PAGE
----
Yung-Jen Yang’s Locked Alone is a prime example of successful economic filmmaking. The movie – likely made on a shoestring budget – sets itself in a limited location and crafts an intriguing around minimal resources. Sometimes, keeping locations limited can create the most effective viewing experience and it’s clear Yang crafted her screenplay in a way to call for one location. Could it seem like a gimmick? Perhaps. Yang works to make sure her film rises above.
The movie opens with Catherine (Claire Hsu), who is being shown a nice Manhattan apartment. Claire has recently relocated to New York for work and needs a place to stay for the time being. Her boyfriend, Ethan (Theodore Newton), is with her but assures the landlady he won’t be staying. He’s just helping Claire get settled. She seems very strict about Claire being the only person in the apartment.
“…goes to leave one day, unlocks the door but can’t get out.”
Almost instantly, Claire feels uneasy about being alone in her new place. Things begin happening without much explanation, but Claire knows no one is with her. At least she hopes. She goes to leave one day, unlocks the door but can’t get out. The lock isn’t on, nothing is in her way or on the other side of the door but, no matter how hard Claire tries, she can’t get the door to open. Panic, understandably, begins to set in.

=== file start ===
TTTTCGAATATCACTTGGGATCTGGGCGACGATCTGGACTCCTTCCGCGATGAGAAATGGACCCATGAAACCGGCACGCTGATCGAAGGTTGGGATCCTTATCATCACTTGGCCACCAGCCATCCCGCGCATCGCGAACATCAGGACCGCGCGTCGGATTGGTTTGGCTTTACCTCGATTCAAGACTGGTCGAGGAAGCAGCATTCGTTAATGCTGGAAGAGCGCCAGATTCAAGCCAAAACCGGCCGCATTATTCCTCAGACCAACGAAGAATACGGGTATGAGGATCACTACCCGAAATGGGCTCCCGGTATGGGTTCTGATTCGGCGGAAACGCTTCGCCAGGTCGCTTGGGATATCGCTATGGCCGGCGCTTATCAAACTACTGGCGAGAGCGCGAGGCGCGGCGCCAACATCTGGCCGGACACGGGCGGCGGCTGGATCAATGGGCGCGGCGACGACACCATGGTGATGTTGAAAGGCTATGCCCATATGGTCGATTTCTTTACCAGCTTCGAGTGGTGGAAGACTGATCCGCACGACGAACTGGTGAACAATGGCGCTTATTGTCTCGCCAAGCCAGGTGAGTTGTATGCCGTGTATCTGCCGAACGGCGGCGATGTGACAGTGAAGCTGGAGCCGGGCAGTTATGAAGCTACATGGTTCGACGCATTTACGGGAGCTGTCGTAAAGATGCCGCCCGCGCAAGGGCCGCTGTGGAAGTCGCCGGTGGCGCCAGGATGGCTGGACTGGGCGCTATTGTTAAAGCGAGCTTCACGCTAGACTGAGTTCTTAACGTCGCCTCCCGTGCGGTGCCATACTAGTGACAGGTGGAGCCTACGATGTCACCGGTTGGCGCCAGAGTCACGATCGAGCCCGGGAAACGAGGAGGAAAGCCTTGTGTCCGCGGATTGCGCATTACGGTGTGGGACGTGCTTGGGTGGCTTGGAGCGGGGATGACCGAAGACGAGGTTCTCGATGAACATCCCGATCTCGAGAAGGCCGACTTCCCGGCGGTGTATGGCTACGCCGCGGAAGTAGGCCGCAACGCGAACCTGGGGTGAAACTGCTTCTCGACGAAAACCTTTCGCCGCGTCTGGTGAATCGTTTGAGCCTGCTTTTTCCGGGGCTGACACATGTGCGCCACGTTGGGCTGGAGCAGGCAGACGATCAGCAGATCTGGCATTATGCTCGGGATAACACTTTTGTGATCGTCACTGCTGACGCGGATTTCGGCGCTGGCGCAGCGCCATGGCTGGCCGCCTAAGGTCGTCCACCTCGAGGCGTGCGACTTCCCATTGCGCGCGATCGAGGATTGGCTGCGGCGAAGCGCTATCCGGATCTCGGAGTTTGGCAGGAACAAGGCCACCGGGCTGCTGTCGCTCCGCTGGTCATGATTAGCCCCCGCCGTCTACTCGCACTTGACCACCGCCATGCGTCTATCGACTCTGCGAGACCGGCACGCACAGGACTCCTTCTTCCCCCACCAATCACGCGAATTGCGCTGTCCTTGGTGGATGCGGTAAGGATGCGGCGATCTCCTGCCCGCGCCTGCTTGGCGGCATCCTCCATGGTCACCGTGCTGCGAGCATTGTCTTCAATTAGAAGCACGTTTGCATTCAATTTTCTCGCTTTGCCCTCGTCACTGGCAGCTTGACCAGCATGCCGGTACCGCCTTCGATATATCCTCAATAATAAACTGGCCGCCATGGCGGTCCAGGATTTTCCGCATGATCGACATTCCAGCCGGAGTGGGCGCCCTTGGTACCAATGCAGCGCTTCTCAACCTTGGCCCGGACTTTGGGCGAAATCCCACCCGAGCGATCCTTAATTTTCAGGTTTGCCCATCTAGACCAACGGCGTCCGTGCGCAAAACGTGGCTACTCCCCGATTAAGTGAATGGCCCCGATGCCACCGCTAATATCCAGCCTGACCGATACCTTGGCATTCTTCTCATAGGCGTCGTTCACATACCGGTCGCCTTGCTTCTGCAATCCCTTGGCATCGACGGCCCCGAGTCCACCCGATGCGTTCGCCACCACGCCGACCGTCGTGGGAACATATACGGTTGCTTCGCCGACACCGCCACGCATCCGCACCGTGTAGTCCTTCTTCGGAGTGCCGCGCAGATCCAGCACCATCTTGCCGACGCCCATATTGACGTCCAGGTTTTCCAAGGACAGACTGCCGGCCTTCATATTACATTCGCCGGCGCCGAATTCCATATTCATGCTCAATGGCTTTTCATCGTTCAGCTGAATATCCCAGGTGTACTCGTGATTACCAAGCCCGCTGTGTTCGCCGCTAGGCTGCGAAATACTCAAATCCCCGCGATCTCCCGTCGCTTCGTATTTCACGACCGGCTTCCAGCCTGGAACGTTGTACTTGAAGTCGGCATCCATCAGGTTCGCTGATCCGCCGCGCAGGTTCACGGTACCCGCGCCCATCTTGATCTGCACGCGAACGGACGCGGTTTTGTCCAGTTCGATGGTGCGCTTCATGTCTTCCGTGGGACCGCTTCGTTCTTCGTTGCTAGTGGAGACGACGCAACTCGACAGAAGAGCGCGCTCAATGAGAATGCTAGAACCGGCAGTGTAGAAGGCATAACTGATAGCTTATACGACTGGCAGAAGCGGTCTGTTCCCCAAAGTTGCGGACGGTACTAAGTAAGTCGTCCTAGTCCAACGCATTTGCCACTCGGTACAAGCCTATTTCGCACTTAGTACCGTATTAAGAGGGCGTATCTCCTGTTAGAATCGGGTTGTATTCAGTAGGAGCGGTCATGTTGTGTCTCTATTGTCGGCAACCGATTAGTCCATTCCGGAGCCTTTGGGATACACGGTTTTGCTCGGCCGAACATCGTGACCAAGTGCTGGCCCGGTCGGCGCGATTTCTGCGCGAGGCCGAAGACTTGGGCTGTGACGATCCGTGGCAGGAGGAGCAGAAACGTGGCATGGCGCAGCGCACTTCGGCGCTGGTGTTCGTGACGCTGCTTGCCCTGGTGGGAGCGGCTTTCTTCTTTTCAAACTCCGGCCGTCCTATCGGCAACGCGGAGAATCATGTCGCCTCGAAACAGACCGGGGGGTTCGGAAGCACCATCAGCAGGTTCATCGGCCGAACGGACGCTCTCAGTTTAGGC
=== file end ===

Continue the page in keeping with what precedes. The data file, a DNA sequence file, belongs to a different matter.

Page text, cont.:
The movie makes it clear early on Claire is dealing with some sort of evil entity but you’ll have to seek out Yang’s movie to understand how everything unfolds. Locked Alone is Yang’s feature debut as a writer-director, after writing and directing shorts, along with working in the camera department on various other shorts. She has a keen eye for space and atmosphere, keeping the majority of the movie in Claire’s apartment. The apartment is key in making us feel Claire’s stress and paranoia. Even the nicest Manhattan apartment can seem small by comparison and as the movie goes on, the walls start to close in on our main character. Yang makes sure the audience can feel the same.
Locked Alone is a mere 82 minutes and Yang doesn’t waste any time getting things moving. A film on the shorter side can feel like an eternity because the director is doing everything they can to reach a feature length. Yang sets her story up and accomplishes everything she needs to with these characters in her runtime. At points, the story can trip over itself with revelations and clues, but Locked Alone is a strong calling card for a talented filmmaker.
Locked Alone screened at the 2020 Greenpoint Film Festival.
"…a strong calling card for a talented filmmaker."